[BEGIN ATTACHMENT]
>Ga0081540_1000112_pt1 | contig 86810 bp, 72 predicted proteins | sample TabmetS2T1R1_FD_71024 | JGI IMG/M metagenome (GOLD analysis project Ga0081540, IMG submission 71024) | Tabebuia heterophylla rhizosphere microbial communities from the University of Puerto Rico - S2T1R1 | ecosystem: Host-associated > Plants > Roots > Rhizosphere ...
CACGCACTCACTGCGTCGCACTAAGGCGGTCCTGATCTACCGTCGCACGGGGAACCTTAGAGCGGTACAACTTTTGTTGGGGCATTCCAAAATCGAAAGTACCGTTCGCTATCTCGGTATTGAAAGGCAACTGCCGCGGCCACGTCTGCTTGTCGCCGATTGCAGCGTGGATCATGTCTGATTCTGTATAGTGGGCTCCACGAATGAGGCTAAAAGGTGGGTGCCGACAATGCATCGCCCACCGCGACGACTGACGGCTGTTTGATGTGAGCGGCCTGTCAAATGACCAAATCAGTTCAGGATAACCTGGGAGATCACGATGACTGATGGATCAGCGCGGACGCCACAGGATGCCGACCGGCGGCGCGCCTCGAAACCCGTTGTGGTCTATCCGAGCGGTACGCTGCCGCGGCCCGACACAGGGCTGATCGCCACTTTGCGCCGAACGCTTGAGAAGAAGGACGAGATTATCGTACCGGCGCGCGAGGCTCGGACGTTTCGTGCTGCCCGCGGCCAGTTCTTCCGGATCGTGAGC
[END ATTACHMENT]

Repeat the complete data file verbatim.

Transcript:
>Ga0081540_1000112_pt1 | contig 86810 bp, 72 predicted proteins | sample TabmetS2T1R1_FD_71024 | JGI IMG/M metagenome (GOLD analysis project Ga0081540, IMG submission 71024) | Tabebuia heterophylla rhizosphere microbial communities from the University of Puerto Rico - S2T1R1 | ecosystem: Host-associated > Plants > Roots > Rhizosphere ...
CACGCACTCACTGCGTCGCACTAAGGCGGTCCTGATCTACCGTCGCACGGGGAACCTTAGAGCGGTACAACTTTTGTTGGGGCATTCCAAAATCGAAAGTACCGTTCGCTATCTCGGTATTGAAAGGCAACTGCCGCGGCCACGTCTGCTTGTCGCCGATTGCAGCGTGGATCATGTCTGATTCTGTATAGTGGGCTCCACGAATGAGGCTAAAAGGTGGGTGCCGACAATGCATCGCCCACCGCGACGACTGACGGCTGTTTGATGTGAGCGGCCTGTCAAATGACCAAATCAGTTCAGGATAACCTGGGAGATCACGATGACTGATGGATCAGCGCGGACGCCACAGGATGCCGACCGGCGGCGCGCCTCGAAACCCGTTGTGGTCTATCCGAGCGGTACGCTGCCGCGGCCCGACACAGGGCTGATCGCCACTTTGCGCCGAACGCTTGAGAAGAAGGACGAGATTATCGTACCGGCGCGCGAGGCTCGGACGTTTCGTGCTGCCCGCGGCCAGTTCTTCCGGATCGTGAGC